I’ve been a big fan of the Nintendo Switch Pro Controller since its release; I love the big face buttons and stellar battery life, and Nintendo absolutely nailed the ergonomics. The fact that it has asymmetrical analog sticks is also another big win in my book.
However, after almost five years, the Switch Pro controller is starting to feel visibly outdated, and it’s time Nintendo gave its first pad a makeover.
The Switch Pro Controller undoubtedly has its issues, some of which have been around since launch, while others have surfaced over the years. And given that the Switch Pro controller’s list price is still $69.99 / £59.99 / AU$99.95 (although you can often get it for less), it’s also starting to look unnecessarily expensive. for what you get.
So what can Nintendo do to fix it?
Attach the D-pad
The biggest issue I have with the Switch Pro Controller is its finicky D-Pad. It has been unreliable since day one, to the point where I tend to avoid using it altogether if I can.
Play Tetris 99 using the Nintendo Switch Pro Controller’s D-Pad and it’s almost guaranteed that you’ll end up dropping a Tetronimo you didn’t want, resulting in early elimination and screams of frustration. And that’s because the Pro controller’s D-Pad has a bad habit of erroneously registering horizontal inputs as vertical inputs.
Considering Nintendo has a history of churning out nearly flawless D-Pads over the years (not counting the microscopic one on the GameCube controller), the Switch Pro Controller’s borked directional pad is truly an outlier for the company.
The dodgy D-Pad problem is further exacerbated by the fact that the Joy-Con controllers also lack a dedicated D-Pad, meaning you’re at the mercy of Nintendo’s Pro Controller if that’s your favorite way to play.
A revamped D-Pad would go a long way to making Nintendo’s Pro Controller feel worthy of its professional moniker, and it’s long overdue at this point.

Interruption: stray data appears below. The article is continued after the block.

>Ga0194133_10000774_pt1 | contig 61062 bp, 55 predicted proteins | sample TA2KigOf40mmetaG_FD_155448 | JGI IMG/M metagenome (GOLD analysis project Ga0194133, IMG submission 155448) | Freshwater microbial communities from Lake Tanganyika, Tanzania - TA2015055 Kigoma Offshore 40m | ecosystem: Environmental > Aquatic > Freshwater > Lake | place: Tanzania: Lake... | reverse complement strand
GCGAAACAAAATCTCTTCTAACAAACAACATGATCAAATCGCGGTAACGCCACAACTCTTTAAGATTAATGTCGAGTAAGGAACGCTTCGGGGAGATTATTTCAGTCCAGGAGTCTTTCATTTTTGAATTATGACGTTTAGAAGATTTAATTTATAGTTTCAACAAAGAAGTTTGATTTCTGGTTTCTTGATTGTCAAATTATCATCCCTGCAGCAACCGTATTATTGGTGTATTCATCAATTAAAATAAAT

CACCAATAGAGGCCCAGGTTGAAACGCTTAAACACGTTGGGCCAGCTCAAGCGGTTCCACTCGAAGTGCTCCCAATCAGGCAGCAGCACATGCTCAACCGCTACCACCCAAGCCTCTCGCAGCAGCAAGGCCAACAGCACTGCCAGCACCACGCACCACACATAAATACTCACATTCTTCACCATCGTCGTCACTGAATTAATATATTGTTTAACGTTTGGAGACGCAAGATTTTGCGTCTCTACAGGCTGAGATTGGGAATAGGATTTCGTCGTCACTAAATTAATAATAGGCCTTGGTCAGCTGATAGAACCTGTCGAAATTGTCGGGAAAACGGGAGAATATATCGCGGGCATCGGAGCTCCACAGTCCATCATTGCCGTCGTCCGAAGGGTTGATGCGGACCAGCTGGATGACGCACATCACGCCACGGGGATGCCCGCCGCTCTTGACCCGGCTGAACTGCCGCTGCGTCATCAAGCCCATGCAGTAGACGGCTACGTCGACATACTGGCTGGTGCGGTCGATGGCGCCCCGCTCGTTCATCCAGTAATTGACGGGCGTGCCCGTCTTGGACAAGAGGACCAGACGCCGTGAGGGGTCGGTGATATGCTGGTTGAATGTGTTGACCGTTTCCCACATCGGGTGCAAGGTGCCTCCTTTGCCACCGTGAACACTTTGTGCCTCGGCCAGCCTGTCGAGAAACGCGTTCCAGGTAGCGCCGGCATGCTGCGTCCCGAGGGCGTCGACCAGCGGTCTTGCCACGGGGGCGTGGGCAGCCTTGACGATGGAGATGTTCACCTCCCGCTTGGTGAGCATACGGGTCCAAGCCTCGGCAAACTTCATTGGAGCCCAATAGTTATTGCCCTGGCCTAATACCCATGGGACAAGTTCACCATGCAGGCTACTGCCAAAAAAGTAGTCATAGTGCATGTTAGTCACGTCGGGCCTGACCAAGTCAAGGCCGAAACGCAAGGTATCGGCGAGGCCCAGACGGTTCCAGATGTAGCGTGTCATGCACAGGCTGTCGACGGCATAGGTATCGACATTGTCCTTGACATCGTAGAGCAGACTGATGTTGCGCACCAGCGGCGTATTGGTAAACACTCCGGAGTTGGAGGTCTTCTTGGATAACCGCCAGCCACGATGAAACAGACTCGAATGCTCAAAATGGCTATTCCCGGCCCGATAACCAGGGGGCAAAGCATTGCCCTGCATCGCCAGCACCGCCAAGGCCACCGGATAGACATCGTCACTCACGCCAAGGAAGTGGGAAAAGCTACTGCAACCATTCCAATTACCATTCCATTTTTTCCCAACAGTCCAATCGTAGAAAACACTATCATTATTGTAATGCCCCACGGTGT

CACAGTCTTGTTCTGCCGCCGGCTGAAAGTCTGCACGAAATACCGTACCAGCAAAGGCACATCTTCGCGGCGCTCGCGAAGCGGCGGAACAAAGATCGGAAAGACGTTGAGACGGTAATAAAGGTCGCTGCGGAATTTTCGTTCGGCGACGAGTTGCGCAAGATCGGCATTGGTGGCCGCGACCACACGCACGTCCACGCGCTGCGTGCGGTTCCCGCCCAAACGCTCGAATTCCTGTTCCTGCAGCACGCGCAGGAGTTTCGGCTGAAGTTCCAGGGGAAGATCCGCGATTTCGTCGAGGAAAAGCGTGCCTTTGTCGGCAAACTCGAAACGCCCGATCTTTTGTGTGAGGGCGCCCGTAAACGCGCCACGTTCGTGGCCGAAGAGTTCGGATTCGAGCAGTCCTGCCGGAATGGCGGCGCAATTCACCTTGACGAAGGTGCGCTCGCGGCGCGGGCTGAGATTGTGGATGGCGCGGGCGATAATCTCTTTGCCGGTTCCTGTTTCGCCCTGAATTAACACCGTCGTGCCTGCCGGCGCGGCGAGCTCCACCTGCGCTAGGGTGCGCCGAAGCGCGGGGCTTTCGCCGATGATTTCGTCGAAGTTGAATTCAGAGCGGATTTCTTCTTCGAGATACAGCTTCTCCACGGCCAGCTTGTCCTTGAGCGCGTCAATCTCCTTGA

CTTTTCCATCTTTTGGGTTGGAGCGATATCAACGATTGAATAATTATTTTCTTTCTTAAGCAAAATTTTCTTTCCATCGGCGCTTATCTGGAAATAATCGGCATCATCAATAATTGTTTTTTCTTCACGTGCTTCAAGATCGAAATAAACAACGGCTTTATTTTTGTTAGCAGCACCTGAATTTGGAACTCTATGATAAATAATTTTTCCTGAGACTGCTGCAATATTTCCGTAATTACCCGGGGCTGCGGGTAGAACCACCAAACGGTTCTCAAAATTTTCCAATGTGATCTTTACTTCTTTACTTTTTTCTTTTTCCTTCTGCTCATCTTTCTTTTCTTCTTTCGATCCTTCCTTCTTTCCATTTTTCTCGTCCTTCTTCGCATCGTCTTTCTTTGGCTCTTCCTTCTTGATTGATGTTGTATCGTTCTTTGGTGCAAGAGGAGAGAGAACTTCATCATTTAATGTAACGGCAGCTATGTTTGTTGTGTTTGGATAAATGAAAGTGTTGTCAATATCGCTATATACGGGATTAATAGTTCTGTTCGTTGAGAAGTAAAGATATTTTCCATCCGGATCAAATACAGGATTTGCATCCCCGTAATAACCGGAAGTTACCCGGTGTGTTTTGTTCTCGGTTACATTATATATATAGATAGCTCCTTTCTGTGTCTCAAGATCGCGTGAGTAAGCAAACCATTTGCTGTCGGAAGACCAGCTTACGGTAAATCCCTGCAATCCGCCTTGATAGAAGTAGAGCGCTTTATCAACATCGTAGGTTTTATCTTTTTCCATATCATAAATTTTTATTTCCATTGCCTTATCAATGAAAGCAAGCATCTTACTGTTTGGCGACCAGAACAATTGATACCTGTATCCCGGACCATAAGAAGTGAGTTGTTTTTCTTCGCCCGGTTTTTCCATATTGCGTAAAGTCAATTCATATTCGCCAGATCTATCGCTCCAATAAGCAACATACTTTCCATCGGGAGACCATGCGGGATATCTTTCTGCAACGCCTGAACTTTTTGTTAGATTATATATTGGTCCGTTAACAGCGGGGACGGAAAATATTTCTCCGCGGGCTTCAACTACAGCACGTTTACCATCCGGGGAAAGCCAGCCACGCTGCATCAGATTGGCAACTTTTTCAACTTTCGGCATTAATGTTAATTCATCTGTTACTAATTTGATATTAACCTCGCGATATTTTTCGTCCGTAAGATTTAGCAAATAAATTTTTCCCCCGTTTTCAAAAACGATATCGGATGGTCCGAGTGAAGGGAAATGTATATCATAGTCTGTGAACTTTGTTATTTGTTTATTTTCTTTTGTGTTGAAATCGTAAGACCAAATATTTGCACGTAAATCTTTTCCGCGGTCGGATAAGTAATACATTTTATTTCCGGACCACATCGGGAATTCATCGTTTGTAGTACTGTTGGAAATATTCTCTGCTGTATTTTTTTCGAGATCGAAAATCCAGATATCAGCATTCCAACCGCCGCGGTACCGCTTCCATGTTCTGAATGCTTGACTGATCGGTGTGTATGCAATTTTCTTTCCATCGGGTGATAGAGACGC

Add a headphone jack
It’s also quite disconcerting that the Nintendo Switch Pro Controller still doesn’t have a headphone jack. Even when it launched in 2016, it seemed like a strange omission on Nintendo’s part, especially since Sony’s DualShock 4 gave us this feature in 2013, and Microsoft quickly updated its Xbox One controller. original to offer the same functionality in 2015.
Seven years later, the lack of a headphone jack on the Nintendo Switch Pro Controller seems like a huge oversight, and it really needs to be addressed. I rarely play games using just my TV speakers, but it’s still the only option on the Switch unless you have a pair of Bluetooth headphones – and Nintendo has only added Bluetooth connectivity to the Switch than last year.
Considering the Switch itself has a headphone jack, there’s no reason Nintendo couldn’t stick a 3.5mm port on its controller now.
Improve HD rumble
Sony’s DualSense controller has proven that haptic feedback can really dazzle; but as the old saying goes, “Nintendo did it first”.
HD Rumble is a criminally underutilized part of the Nintendo Switch, with even Nintendo not using it effectively in its first-party titles. In fact, the last time HD Rumble really wowed was in 1-2-Switch, which also feels like when Nintendo ditched the technology.
HR Rumble may not be as advanced as Sony’s haptics, but I’m sure Nintendo could add a new and improved HD Rumble to its Pro Controller, which currently feels like you’re holding a vibrating Nokia 3310 when he growls. ‘.
Add analog triggers
Wouldn’t it be great if Nintendo ditched the digital triggers on the Nintendo Switch Pro controller and added analog ones, like on the controllers from Microsoft and Sony? Yes Yes.
If you’re not clear on the difference between the two, digital triggers basically act like a button: you press it and it registers an input. Analog triggers, on the other hand, offer more fidelity and work more like an accelerator pedal on a car – they can register different levels of input depending on how far you press a trigger, giving players more granular control in racing games, for example.
Having analog triggers on the Pro Controller would make racing games so much more satisfying to play on Switch, and would benefit future titles like Mario Kart 9. For now, we’re forced to hold down a button to operate the cars vroom.
If Nintendo implemented these four modest changes, it would significantly improve its feeling of fatigue pad. We’ve seen Nintendo refine the Switch itself with the Switch OLED with great success, so hopefully Nintendo gives its Pro Controller some long-awaited love and attention sooner rather than later.